There is something eye-like about this cyclopean porthole that draws our own eyes to it – we stare, it stares back – as if the house were wearing a monocle. Yet, it’s not easy to see. In fact, you have to be walking past a certain downtown church, and gaze across its parking lot, because this place can best be seen from the lot; the house hovers above it, and just beyond it, separated by a tiny street. There is a sense of unreality about it, as if it were one of the trompe l’oeil murals that are painted over old building walls.
Not exactly the rose window at Chartres Cathedral, but similar, at least in scale, this circular light is the dominating feature of a renovation made to the back of a mid-1800s rowhouse. The entire building was converted from one- to four-family in 1951, creating a separate unit in the rear of the building which architect John C. Kohlhas, in the late 1980s, altered from one story to two – presumably adding the window at that time. The structure sticks out like a lighthouse, or like a castle tower sitting high on a hill, overlooking its domain … which happens to be churchgoers’ cars.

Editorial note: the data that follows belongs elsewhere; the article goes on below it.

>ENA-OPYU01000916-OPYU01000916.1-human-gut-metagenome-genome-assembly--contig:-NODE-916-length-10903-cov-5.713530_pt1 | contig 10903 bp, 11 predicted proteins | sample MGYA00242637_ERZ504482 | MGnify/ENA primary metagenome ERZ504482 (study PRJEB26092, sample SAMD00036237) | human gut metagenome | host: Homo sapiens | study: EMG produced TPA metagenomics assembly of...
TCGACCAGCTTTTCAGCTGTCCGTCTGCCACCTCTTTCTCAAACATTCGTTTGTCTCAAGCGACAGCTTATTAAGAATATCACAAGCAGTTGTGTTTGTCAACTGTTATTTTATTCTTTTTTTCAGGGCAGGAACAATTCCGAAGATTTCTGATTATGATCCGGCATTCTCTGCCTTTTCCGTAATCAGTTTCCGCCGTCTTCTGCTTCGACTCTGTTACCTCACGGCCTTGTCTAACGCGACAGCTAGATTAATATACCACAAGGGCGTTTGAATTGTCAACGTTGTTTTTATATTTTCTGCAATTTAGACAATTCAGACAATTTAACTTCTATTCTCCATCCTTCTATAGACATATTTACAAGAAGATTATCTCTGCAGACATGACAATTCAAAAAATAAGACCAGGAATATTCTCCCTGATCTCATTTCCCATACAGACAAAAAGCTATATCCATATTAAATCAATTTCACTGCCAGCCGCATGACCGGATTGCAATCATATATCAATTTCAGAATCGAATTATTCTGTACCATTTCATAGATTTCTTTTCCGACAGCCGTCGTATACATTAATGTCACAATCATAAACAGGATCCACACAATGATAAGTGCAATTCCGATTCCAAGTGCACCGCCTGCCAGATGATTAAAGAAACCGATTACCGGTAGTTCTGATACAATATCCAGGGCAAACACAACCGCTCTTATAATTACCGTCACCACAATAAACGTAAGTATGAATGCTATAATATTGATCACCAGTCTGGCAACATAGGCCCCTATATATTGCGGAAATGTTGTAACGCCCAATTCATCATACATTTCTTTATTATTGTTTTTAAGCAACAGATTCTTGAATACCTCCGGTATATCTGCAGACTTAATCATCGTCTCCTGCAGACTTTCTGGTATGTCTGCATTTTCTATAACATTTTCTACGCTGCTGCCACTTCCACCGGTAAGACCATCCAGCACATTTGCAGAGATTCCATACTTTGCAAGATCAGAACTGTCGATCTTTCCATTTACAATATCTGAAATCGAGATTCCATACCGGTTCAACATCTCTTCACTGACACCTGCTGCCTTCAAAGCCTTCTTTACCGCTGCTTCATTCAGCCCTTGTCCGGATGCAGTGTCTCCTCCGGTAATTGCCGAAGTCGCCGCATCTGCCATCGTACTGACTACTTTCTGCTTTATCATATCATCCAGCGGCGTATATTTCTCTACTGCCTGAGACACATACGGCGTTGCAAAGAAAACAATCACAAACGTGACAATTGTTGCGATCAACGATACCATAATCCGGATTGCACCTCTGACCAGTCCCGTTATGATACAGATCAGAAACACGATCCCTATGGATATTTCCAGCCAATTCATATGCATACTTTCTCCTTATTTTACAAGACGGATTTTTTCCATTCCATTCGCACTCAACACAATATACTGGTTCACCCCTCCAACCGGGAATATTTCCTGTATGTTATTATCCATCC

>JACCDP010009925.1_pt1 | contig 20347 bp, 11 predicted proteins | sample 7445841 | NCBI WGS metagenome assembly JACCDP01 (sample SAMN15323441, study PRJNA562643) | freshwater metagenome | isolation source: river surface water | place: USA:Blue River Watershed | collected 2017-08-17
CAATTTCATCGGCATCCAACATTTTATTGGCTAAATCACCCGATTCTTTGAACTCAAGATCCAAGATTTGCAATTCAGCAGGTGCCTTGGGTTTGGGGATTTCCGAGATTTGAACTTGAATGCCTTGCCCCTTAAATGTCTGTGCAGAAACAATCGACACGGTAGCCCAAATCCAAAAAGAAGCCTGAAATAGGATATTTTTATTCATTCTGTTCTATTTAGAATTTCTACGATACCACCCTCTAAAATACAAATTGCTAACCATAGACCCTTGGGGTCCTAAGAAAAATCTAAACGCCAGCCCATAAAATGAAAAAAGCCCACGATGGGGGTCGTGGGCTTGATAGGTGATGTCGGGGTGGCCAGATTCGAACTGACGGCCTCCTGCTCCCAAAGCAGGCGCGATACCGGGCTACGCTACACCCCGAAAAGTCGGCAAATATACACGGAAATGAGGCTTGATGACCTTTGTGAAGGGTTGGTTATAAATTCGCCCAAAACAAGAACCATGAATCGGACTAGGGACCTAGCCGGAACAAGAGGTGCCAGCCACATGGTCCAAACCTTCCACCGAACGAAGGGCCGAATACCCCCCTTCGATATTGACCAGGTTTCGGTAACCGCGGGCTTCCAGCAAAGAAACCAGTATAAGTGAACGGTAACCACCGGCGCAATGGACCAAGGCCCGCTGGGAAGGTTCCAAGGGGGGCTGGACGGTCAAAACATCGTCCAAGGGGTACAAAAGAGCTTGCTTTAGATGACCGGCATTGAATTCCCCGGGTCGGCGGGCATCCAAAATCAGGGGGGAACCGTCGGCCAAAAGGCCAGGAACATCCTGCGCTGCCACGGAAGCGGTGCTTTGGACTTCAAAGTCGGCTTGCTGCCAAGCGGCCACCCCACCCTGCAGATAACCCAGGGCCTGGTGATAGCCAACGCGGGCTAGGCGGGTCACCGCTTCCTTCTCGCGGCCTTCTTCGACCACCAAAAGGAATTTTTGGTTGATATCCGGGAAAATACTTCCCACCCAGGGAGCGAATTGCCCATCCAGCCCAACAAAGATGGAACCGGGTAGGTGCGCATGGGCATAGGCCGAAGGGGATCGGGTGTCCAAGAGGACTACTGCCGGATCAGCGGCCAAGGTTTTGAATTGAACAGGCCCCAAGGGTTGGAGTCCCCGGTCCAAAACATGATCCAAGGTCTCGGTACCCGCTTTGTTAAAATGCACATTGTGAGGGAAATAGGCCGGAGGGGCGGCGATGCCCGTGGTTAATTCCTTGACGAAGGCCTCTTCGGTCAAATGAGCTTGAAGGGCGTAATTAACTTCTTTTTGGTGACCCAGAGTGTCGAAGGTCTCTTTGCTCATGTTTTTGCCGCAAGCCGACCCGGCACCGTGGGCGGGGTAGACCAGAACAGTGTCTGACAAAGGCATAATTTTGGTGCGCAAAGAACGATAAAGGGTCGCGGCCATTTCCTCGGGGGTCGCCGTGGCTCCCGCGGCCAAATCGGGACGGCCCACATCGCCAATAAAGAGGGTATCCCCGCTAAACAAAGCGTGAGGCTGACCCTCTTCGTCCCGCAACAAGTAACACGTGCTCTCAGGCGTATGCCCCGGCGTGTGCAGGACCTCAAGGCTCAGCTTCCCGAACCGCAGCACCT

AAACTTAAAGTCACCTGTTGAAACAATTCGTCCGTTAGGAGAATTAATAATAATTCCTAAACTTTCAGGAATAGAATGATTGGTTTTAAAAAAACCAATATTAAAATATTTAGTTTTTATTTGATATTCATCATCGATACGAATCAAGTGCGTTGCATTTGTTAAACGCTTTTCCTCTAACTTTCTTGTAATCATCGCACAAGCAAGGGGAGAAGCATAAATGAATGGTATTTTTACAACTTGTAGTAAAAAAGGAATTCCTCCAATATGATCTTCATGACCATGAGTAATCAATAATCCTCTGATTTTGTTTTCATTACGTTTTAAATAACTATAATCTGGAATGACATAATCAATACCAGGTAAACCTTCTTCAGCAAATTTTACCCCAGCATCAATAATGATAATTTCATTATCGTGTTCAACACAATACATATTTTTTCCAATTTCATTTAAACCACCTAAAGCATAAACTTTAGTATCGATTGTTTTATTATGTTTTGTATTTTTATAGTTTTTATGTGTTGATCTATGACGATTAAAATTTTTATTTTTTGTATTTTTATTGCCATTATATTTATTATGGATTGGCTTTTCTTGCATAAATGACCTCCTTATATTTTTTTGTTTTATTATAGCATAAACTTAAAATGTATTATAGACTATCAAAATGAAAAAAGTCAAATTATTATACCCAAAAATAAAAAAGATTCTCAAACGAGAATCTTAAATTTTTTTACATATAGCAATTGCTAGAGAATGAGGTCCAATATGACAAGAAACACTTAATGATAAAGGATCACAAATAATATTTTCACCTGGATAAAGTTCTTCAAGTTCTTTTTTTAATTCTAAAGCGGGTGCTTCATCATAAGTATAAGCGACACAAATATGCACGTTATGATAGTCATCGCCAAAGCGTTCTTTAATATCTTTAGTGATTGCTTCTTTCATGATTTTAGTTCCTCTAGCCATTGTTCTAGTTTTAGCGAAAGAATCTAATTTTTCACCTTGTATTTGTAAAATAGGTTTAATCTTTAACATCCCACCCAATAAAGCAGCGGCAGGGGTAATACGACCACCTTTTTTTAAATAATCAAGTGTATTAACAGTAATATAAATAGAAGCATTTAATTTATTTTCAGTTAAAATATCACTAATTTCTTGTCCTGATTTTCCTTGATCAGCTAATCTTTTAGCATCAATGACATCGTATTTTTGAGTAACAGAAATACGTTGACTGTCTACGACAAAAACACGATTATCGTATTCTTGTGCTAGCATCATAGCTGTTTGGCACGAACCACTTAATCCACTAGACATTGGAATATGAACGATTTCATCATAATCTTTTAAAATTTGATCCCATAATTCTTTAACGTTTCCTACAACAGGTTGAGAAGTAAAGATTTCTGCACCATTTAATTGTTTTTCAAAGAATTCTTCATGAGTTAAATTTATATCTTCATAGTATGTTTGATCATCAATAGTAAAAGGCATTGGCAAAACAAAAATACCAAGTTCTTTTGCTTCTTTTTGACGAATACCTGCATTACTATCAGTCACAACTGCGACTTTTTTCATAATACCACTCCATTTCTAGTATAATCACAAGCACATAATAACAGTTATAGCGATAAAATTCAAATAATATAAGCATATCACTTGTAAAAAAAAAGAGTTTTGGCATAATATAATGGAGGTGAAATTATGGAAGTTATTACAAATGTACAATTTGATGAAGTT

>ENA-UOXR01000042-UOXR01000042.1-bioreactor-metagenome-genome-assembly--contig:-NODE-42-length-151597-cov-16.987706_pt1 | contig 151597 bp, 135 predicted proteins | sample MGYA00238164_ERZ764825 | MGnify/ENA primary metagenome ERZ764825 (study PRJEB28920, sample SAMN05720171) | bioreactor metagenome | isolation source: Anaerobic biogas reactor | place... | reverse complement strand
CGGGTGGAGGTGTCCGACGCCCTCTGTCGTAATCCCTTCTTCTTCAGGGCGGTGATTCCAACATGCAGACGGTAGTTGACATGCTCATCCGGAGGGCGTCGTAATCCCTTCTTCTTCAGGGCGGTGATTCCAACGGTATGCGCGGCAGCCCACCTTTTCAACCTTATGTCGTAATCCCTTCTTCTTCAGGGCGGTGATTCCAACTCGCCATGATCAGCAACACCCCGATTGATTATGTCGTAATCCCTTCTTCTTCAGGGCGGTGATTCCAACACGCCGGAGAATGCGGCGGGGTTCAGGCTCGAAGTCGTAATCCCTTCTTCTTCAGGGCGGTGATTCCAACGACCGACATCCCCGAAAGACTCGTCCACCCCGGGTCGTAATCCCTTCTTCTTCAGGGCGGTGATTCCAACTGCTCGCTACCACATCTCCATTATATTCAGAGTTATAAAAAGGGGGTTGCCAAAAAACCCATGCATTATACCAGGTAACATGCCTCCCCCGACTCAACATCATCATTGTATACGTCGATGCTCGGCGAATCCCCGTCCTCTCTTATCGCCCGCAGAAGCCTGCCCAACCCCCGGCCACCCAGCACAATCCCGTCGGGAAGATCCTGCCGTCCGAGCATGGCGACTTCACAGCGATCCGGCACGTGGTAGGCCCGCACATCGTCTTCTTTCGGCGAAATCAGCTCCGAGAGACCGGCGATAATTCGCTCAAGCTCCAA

It is graphic, planar, vectored: the deck above with horizontal railing, the slashing angles, the notches. The roof lines seem to be at opposite angles to the railing but the rail almost seems to hold the pieced house together, finding a balance, a rhythm. It’s a lesson in geometry. Much of the hipness, besides the design in general, is that it didn’t have to be done – there was no need to have made a huge porthole at the back of a house, in a location where very few people would see it. It is gratuitous, it is eccentric. It is cockeyed. And it is appreciated.